Marcus Chilton-Jones, curator of the new RHS Garden Bridgewater
The curator of Bridgewater, the RHS's newest garden, loves a challenge and a chat over a spade. Words Annie Gatti, portrait Charlie Hopkinson
For Marcus Chilton-Jones, curator of RHS Garden Bridgewater in Greater Manchester, 2020 will be a momentous year. All going well, the garden where he heads a team of 24 full-time gardeners, two apprentices and scores of volunteers will open its doors to the public in July. It was in 2017 that the RHS got full planning permission to transform the 154-acre grounds of Worsley New Hall, demolished in the 1940s, and Marcus embarked on the urgent task of assessing the neglected plants, removing invasive species and clearing the site.
When we meet in December, the ‘messy’ stage of the landscaping and construction, which has involved rebuilding the 11-acre walled garden, repuddling the ornamental pond, laying miles of drainage pipes and paths, refurbishing outbuildings and building a visitor centre, is still challengingly muddy, but Marcus seems confident they’ll make the deadline. “When I applied for this job, I realised the scale and pressure would be bigger than anything I’ve done before, but it’s nice to stretch yourself,” he explains. Marcus’s career path suggests that he has been stretching himself ever since he got his first gardening job, a three-year apprenticeship with the National Trust at Nymans Garden in Sussex, where he says he got a really good feel for the cycle of the garden, what to do where, and how to do it well. Is an apprenticeship a good way to start, I ask?
“It worked really well for me. If you can manage three years in a junior position on quite low pay and still enjoy it, you’re really well positioned to enjoy a fruitful career. It’s uphill from then on.”
'What are you creating a garden for if it's not for people? The whole point is to make people feel happy, to feel inspired'
Well, uphill if you have the drive, ambition and sense of when to move on that Marcus has. His next job as sole gardener at Morden Park, London, which hadn’t been gardened for decades, developed his skills in the heritage of gardens (he has a degree in history) and his interest in fruit growing. His eyes light up when he describes the process of sending off fruits to Jim Arbury, curatorial specialist in fruit growing at RHS Wisley, waiting for news of their identity, and then labelling and cataloguing the plants. His final position with the National Trust was as head gardener at The Vyne in Hampshire. A short stint at the BBC garden at Berryfields was not a happy experience, but proved useful in confirming for him that a slower, more reflective way of gardening in tune with the seasons is what he values, and that he missed interacting with the public.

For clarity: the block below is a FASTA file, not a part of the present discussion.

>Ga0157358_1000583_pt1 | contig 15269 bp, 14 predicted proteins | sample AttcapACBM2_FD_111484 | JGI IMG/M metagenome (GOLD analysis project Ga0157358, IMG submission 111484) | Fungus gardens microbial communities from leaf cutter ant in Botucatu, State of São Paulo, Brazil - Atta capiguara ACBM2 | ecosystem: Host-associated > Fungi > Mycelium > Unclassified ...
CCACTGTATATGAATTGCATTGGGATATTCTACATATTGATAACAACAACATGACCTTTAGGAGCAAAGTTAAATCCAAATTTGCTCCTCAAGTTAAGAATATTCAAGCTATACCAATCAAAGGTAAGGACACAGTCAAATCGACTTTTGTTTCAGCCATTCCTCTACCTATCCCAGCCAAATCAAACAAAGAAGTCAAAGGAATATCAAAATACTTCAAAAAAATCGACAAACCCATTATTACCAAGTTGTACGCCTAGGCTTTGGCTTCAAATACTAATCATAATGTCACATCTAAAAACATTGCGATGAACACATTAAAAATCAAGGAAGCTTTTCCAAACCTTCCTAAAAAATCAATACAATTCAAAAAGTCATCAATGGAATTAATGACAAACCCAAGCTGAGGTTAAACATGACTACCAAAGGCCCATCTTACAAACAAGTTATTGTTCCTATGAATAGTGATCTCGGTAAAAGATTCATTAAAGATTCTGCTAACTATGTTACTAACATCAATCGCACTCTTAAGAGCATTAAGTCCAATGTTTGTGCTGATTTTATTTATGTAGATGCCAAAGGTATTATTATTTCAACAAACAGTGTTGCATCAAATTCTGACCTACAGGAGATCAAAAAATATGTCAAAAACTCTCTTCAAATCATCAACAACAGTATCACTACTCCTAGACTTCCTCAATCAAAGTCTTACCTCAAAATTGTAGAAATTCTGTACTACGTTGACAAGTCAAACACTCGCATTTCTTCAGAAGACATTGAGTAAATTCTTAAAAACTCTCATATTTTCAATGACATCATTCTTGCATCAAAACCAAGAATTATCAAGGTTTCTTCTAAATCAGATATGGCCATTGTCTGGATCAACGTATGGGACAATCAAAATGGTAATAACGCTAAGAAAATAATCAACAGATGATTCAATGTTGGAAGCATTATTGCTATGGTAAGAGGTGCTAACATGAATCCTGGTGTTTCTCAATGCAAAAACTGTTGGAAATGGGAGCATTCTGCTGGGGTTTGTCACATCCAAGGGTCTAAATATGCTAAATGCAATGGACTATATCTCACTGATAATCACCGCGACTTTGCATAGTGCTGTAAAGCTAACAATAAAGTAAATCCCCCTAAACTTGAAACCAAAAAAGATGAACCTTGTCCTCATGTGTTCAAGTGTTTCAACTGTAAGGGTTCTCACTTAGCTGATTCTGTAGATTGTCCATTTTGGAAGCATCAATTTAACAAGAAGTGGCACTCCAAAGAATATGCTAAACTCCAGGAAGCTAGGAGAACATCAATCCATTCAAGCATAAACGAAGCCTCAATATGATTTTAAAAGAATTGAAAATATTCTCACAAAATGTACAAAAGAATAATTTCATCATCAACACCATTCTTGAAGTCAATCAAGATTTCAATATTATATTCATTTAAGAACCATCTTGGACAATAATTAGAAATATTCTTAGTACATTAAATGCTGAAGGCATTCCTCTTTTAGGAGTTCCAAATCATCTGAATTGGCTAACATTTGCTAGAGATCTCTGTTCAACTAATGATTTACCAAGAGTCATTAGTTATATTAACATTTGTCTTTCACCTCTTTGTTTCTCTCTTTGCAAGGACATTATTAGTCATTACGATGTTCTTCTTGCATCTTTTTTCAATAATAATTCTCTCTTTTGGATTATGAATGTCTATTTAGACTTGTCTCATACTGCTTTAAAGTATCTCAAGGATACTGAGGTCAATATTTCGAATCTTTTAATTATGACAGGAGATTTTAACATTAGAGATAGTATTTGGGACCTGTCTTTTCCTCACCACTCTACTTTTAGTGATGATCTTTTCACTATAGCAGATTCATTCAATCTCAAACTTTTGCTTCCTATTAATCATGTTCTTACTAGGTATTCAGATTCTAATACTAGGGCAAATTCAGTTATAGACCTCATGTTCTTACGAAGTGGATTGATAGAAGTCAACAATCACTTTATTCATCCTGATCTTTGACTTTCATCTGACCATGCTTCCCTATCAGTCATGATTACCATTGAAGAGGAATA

The next move, to Staffordshire, where he was appointed deputy garden manager during the restoration of Trentham Gardens and where he and his wife Rachel settled with their two young children, introduced him to the challenges of scale and footfall. It was also a baptism in how to work with the plants of the New Perennial Movement, from two masters of the style, Tom Stuart-Smith and Piet Oudolf. “In the right place, I think it’s amazing. You need quite big open areas, so you get movement and backdrop, but if you put it inside a walled garden or a smaller space, it loses its impact.” Tom Stuart-Smith’s use of it for the entrance garden at Bridgewater works really well, he says, as it relates to the adjoining lake and meadow.
Although Marcus admired the panoramic parterre layout of Trentham, he didn’t feel engaged with the garden, and it was when he moved to the nearby 12-acre Dorothy Clive Garden, all winding paths and areas to discover, that he refound that emotional response that he feels is critical in making and tending for a garden. “What are you creating a garden for if it’s not for people? The whole point is to make people feel happy, to feel inspired,” he says. He spent eight years there, bringing coherence to the garden and “chatting across the spade with the public”.
It’s this connection with visitors that’s the first thing he highlights when he explains how Bridgewater will influence how the RHS runs the other four gardens in years to come. “We will have more social outreach and we’ll reach a wider demographic. There’ll be free days and a wellbeing garden with free access for those who need it. We also have community plots and training opportunities that will eventually include up to 20 apprenticeships.”
There’s also a big push to improve the biodiversity of the site, which needs a longer timetable. The next raft of planting, of bulbs and trees, will start in the autumn, and the Back to Back gardens, featuring winning Young Designer of the Year gardens from RHS Flower Show Tatton Park, will be rolled out in 2021.
Although he’s only 46, Marcus sees this job as the peak of his career. With fundraising for the second investment period continuing until 2030, he will have plenty to challenge him.
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